The Iraq and Afghanistan wars also drove up our deficit. They didn't singlehandedly create our deficit problem, but they made it much worse. And if we're going to fix our deficit problem, rejecting how we financed those wars has to be part of the solution.
We have to ensure that Iraq and Afghanistan remain anomalies in American history. And that's what my resolution seeks to do. It will ensure that future wars don't make our deficit and debt problem worse. It will ensure that Congress and American citizens must face the financial sacrifice of going to war. And it will force us to decide whether a war is worth that sacrifice.
A huge gap has grown between the majority of the American people and the small proportion who serve in the military. So much sacrifice has been asked of them and their families, yet so little of the rest of us. My resolution will reconnect those who serve and our larger society.
The Obama Administration has taken an important step in seeking to reduce reliance on emergency spending bills and instead budget for war through the regular budget process. They've included an Overseas Contingency Operations account over and above the budget for the day-to-day operations of the Defense Department. That account is where you now find our war funding.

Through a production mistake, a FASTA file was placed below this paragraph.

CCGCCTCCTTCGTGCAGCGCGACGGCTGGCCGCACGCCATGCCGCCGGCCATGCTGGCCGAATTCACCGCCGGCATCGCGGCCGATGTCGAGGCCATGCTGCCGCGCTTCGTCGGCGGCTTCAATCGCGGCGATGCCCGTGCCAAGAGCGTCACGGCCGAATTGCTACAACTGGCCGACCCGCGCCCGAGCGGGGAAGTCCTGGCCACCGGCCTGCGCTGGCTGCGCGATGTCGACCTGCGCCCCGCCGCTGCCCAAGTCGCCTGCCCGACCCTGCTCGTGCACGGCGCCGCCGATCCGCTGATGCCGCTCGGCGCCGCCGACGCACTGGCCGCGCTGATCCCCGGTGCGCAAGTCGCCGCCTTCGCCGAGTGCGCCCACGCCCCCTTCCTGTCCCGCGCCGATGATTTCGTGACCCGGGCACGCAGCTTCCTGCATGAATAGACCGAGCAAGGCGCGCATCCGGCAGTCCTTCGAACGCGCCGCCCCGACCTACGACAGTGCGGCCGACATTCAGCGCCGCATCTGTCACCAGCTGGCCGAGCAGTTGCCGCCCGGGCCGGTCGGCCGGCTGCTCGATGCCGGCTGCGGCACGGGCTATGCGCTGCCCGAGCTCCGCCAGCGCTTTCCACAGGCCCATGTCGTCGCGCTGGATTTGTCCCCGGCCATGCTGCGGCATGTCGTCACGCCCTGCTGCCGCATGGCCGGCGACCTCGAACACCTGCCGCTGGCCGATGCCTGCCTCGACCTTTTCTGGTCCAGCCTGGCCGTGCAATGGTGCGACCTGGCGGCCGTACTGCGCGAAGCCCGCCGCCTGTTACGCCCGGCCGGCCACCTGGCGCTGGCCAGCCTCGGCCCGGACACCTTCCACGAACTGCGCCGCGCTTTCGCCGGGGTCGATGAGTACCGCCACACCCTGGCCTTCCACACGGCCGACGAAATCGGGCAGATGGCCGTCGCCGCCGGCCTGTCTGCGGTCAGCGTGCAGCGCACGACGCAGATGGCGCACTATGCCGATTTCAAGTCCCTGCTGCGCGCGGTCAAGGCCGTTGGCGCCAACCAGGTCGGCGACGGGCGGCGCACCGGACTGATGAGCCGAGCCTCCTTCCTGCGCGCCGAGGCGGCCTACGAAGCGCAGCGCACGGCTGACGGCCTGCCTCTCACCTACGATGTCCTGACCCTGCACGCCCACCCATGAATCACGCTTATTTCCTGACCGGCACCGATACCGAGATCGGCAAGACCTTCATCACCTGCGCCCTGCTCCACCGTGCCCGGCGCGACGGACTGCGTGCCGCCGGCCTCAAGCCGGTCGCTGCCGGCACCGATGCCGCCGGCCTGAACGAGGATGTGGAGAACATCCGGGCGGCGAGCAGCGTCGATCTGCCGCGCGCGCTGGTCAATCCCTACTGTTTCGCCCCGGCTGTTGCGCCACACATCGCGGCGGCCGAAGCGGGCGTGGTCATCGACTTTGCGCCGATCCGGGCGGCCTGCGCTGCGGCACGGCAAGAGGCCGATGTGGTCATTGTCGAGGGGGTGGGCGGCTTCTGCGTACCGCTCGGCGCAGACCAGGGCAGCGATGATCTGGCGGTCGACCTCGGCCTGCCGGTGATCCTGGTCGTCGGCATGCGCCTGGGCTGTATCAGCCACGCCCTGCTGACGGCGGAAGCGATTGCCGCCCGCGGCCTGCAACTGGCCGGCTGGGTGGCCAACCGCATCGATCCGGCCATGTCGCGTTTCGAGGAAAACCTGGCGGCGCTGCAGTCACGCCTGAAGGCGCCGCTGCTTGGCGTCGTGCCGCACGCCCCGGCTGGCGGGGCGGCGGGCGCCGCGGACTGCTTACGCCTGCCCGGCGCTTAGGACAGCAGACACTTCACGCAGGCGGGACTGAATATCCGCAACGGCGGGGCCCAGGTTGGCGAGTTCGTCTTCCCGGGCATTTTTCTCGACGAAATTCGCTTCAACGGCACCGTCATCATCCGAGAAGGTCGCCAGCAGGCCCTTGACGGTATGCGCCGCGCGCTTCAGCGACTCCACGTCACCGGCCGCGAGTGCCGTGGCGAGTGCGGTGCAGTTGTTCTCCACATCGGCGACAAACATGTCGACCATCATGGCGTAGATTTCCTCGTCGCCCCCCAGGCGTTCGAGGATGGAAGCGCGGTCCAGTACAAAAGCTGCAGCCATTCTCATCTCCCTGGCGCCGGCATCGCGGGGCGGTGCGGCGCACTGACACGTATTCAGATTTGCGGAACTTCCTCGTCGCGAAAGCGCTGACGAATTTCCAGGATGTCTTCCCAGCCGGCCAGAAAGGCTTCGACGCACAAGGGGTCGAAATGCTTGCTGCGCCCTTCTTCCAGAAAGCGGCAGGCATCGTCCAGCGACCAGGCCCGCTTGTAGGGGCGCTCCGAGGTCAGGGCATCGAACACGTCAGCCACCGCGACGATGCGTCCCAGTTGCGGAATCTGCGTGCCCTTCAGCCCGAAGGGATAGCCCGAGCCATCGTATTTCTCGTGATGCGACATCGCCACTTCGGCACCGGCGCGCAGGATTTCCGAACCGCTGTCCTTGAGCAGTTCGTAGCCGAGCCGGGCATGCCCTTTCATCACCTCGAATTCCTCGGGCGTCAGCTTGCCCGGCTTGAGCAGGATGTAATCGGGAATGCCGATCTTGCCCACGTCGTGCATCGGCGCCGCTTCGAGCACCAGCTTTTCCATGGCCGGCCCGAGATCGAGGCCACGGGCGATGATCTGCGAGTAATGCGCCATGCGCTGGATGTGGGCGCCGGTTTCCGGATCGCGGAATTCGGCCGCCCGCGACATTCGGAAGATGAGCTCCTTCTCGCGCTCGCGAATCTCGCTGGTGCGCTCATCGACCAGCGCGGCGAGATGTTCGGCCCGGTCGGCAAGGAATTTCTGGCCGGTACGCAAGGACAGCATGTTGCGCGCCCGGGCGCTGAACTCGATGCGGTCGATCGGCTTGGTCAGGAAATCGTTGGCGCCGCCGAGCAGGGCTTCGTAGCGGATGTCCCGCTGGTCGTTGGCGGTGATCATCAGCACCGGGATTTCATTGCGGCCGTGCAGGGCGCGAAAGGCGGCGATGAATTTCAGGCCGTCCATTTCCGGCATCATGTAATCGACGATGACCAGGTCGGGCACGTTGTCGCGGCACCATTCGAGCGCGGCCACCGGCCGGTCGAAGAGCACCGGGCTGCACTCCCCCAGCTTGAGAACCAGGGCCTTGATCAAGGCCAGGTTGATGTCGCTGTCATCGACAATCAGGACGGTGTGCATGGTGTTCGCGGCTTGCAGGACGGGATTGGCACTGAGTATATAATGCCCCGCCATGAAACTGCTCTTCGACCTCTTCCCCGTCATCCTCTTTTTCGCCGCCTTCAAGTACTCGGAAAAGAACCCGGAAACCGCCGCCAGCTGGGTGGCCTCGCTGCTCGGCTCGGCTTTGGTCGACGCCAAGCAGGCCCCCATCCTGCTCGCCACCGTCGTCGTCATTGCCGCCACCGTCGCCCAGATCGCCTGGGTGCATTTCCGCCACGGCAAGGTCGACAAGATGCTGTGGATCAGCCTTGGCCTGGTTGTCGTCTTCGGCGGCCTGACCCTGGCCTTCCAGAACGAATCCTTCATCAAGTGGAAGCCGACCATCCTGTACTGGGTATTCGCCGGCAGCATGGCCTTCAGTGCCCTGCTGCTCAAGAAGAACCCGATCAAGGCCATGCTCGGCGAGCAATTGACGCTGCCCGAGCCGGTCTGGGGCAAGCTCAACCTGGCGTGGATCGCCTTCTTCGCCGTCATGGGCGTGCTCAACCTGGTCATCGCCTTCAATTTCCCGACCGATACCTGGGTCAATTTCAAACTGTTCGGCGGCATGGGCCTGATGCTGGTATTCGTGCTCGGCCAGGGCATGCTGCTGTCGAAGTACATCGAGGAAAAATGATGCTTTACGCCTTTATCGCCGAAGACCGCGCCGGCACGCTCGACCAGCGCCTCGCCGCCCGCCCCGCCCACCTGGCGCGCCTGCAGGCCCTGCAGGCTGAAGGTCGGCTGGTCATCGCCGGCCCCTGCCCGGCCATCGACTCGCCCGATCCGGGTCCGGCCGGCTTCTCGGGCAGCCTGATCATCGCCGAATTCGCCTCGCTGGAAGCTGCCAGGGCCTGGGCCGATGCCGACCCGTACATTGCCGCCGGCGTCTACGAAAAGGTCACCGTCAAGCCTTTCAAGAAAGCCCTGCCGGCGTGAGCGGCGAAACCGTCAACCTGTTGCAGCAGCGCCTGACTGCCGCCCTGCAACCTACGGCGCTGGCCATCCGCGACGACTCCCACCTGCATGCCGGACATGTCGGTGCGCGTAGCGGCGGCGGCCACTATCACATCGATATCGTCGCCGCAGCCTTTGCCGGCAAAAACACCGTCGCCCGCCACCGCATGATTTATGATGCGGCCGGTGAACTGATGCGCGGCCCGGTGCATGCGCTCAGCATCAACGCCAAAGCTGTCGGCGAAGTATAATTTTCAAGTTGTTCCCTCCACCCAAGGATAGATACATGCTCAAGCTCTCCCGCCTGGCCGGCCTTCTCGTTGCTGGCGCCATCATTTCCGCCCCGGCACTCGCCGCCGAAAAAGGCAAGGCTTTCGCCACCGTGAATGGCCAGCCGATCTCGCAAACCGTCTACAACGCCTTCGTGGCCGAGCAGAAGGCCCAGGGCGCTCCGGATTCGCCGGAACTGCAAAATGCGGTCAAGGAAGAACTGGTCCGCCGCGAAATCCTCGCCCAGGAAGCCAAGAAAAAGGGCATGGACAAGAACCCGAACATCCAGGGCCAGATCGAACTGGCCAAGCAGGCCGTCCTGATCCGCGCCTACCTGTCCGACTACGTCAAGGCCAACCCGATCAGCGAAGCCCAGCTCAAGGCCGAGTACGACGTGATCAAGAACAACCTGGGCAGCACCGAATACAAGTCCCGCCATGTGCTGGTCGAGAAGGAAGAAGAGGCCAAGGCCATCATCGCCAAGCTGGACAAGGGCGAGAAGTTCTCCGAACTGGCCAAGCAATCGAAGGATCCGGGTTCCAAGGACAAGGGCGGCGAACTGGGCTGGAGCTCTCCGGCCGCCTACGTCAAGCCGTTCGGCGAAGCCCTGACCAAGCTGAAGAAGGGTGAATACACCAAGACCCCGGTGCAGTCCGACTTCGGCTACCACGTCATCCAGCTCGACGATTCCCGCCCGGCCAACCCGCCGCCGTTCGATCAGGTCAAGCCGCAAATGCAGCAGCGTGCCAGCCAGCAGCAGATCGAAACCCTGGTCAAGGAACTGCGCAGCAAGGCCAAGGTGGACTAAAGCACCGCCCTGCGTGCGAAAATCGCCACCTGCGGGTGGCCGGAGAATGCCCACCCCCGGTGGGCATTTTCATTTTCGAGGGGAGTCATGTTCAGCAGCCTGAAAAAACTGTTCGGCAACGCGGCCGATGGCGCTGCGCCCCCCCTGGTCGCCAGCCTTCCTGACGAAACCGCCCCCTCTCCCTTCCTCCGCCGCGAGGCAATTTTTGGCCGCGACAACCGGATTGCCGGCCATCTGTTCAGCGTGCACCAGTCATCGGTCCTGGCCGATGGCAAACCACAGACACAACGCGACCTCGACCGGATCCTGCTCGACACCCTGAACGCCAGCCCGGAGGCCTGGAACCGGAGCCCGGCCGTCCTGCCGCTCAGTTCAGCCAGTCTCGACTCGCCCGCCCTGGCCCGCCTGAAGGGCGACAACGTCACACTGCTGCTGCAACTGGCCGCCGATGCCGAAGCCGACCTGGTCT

But the improvements the Obama Administration has made are not enough. The momentous decision to go to war deserves a way of paying for those wars that matches the seriousness of that decision. Overseas Contingency Operations should be paid for.
Thus, my resolution simply says that if there is a new Overseas Contingency Operation requiring new funding beyond the defense base budget, that funding must be offset. It does not specify how that offset is to be found, leaving it up to Congress to decide. Different people will have different ideas-some may propose spending cuts; others may propose revenue increases. But the bottom line is that Congress must find a way to pay for the costs of new wars that we decide to undertake.
More specifically, this Pay for War Resolution creates a point of order so that any Senator can object to a legislative proposal that allows for spending on new Overseas Contingency Operations that is not deficit neutral.
But it has some flexibility. First, it allows the costs of war in a given year to be offset over ten years. Because of how the budgeting process works, spending cuts must be found in the same year of funding as the war spending. But if need be, any offset on the revenue side can be spread out over ten years.